Last week, I was looking around our “work in progress” living room, and I found myself thinking: “This just isn’t beautiful.”
Creating beauty, surrounding myself and the people I love with beauty — these are cardinal goals of mine. So when I look around and can’t find the beauty, I get frustrated. I think about all the things I want to change, and all the reasons I believe I can’t change them. (Money. Time. Indecision. I could go on…)
But the other day, as this cascade of negative thoughts was building, I suddenly thought: How could this be beautiful?
How Could This Be Beautiful?
This question brimmed with possibility.
I looked at the space again. Was there really nothing beautiful there? The green and blue paint colors, so painstakingly chosen, felt beautiful. The wallpaper with its vibrant flowers — that was beautiful. The light filtering through the Magnatile towers in the corner: also beautiful. And of course there was the child stacking those Magnatiles: beautiful beyond measure.
It occurred to me that maybe in my fixation on a certain idea of beauty, I was missing the beauty that was already there. I remembered how when I was younger, I used to see photos of myself and immediately think that I was unattractive, only to look at the same photos a few years later and love them. In the moment, the photo represented all my flaws. But with the passage of time, I could see the joy of my smile, and feel so much tenderness for who I was at that time of my life.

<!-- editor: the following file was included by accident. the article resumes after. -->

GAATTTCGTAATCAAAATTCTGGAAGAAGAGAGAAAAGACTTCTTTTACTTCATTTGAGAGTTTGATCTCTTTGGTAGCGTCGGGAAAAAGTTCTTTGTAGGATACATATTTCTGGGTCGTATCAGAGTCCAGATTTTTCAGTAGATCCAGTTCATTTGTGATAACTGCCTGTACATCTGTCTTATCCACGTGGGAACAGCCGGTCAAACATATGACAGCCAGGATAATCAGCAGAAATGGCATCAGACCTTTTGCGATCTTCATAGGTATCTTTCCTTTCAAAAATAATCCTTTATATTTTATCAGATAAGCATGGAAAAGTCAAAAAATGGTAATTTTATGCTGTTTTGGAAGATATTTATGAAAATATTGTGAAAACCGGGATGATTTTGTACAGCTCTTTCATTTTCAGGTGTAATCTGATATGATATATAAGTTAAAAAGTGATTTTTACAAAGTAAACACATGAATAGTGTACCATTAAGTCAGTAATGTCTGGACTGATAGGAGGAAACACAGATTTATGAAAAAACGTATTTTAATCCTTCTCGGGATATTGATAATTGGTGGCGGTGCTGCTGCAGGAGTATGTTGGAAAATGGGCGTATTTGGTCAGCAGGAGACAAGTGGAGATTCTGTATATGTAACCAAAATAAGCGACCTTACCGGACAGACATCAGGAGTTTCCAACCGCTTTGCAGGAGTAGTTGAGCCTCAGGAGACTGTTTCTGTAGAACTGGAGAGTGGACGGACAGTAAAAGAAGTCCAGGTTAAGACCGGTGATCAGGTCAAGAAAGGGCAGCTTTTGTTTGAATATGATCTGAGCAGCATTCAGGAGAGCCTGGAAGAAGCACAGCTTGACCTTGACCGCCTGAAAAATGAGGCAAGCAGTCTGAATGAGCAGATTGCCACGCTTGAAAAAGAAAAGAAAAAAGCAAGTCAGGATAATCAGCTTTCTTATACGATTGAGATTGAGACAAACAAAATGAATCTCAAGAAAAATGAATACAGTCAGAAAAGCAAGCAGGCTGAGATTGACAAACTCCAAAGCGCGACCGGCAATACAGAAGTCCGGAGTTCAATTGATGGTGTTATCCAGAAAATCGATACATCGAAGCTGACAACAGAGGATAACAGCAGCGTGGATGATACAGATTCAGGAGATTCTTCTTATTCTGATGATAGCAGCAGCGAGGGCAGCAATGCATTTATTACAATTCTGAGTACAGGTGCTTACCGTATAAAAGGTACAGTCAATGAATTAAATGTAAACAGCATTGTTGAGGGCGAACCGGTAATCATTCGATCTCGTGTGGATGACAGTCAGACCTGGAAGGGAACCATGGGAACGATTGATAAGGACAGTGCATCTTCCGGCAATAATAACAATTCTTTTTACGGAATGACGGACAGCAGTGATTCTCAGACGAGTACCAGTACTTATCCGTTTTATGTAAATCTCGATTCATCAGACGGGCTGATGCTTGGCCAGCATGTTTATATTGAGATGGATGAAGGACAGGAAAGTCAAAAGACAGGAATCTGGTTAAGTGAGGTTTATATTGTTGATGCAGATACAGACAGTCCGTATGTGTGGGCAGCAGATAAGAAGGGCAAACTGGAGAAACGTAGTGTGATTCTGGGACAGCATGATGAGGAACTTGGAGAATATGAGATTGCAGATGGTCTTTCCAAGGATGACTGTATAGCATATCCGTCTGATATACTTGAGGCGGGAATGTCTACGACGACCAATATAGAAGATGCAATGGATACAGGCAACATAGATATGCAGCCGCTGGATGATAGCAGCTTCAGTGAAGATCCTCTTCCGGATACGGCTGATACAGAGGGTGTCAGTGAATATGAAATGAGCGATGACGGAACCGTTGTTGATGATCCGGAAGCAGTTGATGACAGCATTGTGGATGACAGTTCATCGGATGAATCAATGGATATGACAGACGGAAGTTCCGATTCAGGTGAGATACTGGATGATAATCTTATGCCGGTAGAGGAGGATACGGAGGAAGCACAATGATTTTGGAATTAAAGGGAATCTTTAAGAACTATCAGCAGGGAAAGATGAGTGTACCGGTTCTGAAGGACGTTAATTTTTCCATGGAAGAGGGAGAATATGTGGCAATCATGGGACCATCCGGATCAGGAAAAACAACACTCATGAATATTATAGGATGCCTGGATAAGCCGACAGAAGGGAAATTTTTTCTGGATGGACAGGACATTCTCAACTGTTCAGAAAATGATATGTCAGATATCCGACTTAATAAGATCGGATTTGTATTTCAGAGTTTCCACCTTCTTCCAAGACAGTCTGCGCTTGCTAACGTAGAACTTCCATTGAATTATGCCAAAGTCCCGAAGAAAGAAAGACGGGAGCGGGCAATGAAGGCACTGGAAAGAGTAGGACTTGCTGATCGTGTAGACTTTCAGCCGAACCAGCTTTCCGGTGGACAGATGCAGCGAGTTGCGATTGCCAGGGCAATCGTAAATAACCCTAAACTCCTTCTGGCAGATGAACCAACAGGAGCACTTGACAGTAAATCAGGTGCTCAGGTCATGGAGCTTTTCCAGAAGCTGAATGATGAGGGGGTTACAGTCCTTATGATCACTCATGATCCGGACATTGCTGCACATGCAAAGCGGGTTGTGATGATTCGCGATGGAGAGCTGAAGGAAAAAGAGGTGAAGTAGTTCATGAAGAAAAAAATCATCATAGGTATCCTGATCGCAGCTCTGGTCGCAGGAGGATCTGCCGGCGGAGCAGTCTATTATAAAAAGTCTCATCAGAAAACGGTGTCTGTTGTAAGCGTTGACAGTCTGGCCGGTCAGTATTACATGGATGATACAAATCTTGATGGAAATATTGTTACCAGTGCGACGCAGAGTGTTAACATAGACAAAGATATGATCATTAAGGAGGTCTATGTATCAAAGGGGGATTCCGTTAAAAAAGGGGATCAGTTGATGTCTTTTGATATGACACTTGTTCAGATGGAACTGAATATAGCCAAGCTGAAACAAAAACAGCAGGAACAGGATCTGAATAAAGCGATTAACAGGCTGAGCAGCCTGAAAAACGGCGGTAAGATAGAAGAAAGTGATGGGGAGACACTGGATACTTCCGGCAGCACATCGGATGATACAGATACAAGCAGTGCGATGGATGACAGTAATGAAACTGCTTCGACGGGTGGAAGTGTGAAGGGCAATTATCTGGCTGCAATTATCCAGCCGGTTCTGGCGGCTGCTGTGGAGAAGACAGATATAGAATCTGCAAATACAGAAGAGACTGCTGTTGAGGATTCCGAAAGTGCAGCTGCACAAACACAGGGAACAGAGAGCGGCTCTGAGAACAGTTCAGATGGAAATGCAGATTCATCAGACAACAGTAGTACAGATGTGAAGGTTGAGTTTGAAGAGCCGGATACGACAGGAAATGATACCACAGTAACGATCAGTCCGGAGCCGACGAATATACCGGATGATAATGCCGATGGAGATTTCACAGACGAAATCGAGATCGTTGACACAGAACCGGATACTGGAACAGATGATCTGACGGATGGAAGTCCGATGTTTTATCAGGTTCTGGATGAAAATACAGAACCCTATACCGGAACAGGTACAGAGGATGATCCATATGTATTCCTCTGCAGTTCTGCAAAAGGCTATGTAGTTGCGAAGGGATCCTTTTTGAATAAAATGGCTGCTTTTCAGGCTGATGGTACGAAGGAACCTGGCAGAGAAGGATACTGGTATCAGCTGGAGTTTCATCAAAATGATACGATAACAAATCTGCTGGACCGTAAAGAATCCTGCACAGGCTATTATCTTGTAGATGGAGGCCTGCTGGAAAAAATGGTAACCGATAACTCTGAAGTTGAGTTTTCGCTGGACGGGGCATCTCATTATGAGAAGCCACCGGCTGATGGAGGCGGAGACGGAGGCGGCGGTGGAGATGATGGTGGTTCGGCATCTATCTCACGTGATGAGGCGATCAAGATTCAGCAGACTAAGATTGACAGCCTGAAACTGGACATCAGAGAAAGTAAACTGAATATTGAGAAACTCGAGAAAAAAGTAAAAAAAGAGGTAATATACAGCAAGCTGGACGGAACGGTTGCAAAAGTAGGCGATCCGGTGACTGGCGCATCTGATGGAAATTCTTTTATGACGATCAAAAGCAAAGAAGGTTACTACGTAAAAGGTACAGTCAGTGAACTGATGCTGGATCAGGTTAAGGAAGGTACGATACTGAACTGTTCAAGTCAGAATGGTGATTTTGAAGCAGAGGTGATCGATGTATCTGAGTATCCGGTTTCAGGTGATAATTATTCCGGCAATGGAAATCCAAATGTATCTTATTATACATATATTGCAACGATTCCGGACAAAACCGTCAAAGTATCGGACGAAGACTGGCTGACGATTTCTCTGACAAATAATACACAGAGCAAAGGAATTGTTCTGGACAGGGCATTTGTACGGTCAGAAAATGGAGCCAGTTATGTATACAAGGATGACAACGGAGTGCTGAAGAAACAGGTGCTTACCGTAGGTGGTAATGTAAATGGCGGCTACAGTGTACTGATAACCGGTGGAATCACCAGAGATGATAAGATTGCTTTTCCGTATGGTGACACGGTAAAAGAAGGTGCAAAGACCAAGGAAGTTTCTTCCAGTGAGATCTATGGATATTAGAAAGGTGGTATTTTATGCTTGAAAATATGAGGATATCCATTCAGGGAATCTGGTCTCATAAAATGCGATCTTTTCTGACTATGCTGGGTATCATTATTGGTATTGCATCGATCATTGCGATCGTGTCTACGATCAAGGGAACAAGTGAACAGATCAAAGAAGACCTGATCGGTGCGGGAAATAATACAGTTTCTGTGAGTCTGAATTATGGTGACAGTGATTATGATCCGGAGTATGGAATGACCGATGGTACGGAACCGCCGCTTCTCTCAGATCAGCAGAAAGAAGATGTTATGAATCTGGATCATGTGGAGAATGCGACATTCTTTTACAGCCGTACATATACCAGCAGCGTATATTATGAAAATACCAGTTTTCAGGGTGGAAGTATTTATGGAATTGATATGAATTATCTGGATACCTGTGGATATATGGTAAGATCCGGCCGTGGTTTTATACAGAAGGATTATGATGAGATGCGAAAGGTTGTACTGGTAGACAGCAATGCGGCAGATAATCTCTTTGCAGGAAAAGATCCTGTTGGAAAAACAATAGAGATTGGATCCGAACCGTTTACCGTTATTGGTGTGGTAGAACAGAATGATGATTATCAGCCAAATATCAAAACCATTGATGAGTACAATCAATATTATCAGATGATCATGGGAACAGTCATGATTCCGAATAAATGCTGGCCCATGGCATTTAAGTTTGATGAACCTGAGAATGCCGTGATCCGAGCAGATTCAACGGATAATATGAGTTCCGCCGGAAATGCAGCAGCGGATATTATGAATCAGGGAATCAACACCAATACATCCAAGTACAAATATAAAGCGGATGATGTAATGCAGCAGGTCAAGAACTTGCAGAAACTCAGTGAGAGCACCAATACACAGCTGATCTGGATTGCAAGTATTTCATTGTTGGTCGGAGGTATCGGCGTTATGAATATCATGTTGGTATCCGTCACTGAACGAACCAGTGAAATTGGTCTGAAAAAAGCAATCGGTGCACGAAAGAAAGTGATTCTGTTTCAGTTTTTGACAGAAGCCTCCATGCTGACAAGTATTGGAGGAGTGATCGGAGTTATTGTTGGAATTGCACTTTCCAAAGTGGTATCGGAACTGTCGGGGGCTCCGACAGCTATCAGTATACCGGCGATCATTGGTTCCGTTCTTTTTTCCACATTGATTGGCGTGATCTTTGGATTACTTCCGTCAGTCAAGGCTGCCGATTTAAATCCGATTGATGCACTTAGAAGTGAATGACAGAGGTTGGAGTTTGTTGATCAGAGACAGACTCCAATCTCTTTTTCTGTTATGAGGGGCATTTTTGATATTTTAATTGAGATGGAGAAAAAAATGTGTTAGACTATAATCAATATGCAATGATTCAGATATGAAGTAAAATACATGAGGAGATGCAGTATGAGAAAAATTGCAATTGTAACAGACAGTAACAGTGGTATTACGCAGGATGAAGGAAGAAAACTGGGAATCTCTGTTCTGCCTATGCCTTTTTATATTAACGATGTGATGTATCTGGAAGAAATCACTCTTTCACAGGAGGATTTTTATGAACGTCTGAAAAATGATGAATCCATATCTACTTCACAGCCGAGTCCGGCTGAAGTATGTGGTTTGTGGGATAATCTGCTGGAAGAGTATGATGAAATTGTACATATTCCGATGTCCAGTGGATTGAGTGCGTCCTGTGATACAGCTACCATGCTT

The thing is: We don’t have time to only see the beauty of our lives in hindsight. We have to get better at seeing the beauty in the moment, right now.
I love the question “How could this be beautiful?” because it restores our agency over a situation. A complaint puts us into passive state, as if life is happening to us. Yet the reality is that we always have the ability to do something, even if it’s just changing our perspective.
And the best part is that works with all kinds of complaints:
“This isn’t fun.” > “How could this be fun?”
“This isn’t for me.” > “How could this be for me?”
“This is so hard.” > “How could this be easy?”
I think sometimes we get so blinkered that we stop even imagining what a better situation might look like. Sometimes we just need to ask the question to tap into a more creative self.